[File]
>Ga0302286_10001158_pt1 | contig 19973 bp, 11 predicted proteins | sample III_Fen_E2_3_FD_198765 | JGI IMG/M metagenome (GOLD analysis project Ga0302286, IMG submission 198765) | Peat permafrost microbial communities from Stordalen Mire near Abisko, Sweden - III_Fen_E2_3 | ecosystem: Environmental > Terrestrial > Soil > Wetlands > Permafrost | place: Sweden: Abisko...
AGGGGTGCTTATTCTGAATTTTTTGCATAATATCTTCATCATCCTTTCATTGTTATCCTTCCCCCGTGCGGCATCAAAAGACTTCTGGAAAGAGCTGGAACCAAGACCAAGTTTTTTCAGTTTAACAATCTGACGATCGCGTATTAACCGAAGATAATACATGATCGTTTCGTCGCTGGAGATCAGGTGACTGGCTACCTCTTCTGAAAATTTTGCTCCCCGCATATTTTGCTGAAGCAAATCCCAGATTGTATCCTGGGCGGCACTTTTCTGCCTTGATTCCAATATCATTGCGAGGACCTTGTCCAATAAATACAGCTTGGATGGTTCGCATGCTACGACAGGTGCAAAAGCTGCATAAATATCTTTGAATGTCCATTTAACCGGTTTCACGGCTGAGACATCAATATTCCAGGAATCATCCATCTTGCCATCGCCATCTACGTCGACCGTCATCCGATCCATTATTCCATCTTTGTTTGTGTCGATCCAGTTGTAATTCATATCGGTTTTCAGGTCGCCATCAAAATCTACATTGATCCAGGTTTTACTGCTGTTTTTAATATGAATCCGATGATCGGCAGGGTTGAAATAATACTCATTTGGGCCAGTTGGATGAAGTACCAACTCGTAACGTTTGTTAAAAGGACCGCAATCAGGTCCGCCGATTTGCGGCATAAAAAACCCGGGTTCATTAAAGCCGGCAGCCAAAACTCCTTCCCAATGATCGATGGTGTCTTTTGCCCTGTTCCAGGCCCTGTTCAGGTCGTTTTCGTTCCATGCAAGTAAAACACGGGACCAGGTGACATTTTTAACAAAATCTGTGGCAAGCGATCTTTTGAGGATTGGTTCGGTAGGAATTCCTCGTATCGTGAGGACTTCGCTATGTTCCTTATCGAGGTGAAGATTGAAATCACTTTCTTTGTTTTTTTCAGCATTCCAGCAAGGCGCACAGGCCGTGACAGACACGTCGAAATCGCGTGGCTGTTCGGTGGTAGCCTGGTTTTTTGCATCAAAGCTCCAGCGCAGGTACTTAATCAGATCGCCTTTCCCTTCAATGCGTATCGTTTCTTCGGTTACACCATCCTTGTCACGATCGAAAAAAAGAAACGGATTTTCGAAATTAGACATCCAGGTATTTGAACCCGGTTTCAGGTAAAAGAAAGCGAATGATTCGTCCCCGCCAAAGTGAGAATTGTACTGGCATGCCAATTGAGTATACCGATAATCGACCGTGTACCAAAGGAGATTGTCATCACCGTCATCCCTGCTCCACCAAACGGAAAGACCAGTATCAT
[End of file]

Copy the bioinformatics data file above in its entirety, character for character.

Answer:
>Ga0302286_10001158_pt1 | contig 19973 bp, 11 predicted proteins | sample III_Fen_E2_3_FD_198765 | JGI IMG/M metagenome (GOLD analysis project Ga0302286, IMG submission 198765) | Peat permafrost microbial communities from Stordalen Mire near Abisko, Sweden - III_Fen_E2_3 | ecosystem: Environmental > Terrestrial > Soil > Wetlands > Permafrost | place: Sweden: Abisko...
AGGGGTGCTTATTCTGAATTTTTTGCATAATATCTTCATCATCCTTTCATTGTTATCCTTCCCCCGTGCGGCATCAAAAGACTTCTGGAAAGAGCTGGAACCAAGACCAAGTTTTTTCAGTTTAACAATCTGACGATCGCGTATTAACCGAAGATAATACATGATCGTTTCGTCGCTGGAGATCAGGTGACTGGCTACCTCTTCTGAAAATTTTGCTCCCCGCATATTTTGCTGAAGCAAATCCCAGATTGTATCCTGGGCGGCACTTTTCTGCCTTGATTCCAATATCATTGCGAGGACCTTGTCCAATAAATACAGCTTGGATGGTTCGCATGCTACGACAGGTGCAAAAGCTGCATAAATATCTTTGAATGTCCATTTAACCGGTTTCACGGCTGAGACATCAATATTCCAGGAATCATCCATCTTGCCATCGCCATCTACGTCGACCGTCATCCGATCCATTATTCCATCTTTGTTTGTGTCGATCCAGTTGTAATTCATATCGGTTTTCAGGTCGCCATCAAAATCTACATTGATCCAGGTTTTACTGCTGTTTTTAATATGAATCCGATGATCGGCAGGGTTGAAATAATACTCATTTGGGCCAGTTGGATGAAGTACCAACTCGTAACGTTTGTTAAAAGGACCGCAATCAGGTCCGCCGATTTGCGGCATAAAAAACCCGGGTTCATTAAAGCCGGCAGCCAAAACTCCTTCCCAATGATCGATGGTGTCTTTTGCCCTGTTCCAGGCCCTGTTCAGGTCGTTTTCGTTCCATGCAAGTAAAACACGGGACCAGGTGACATTTTTAACAAAATCTGTGGCAAGCGATCTTTTGAGGATTGGTTCGGTAGGAATTCCTCGTATCGTGAGGACTTCGCTATGTTCCTTATCGAGGTGAAGATTGAAATCACTTTCTTTGTTTTTTTCAGCATTCCAGCAAGGCGCACAGGCCGTGACAGACACGTCGAAATCGCGTGGCTGTTCGGTGGTAGCCTGGTTTTTTGCATCAAAGCTCCAGCGCAGGTACTTAATCAGATCGCCTTTCCCTTCAATGCGTATCGTTTCTTCGGTTACACCATCCTTGTCACGATCGAAAAAAAGAAACGGATTTTCGAAATTAGACATCCAGGTATTTGAACCCGGTTTCAGGTAAAAGAAAGCGAATGATTCGTCCCCGCCAAAGTGAGAATTGTACTGGCATGCCAATTGAGTATACCGATAATCGACCGTGTACCAAAGGAGATTGTCATCACCGTCATCCCTGCTCCACCAAACGGAAAGACCAGTATCAT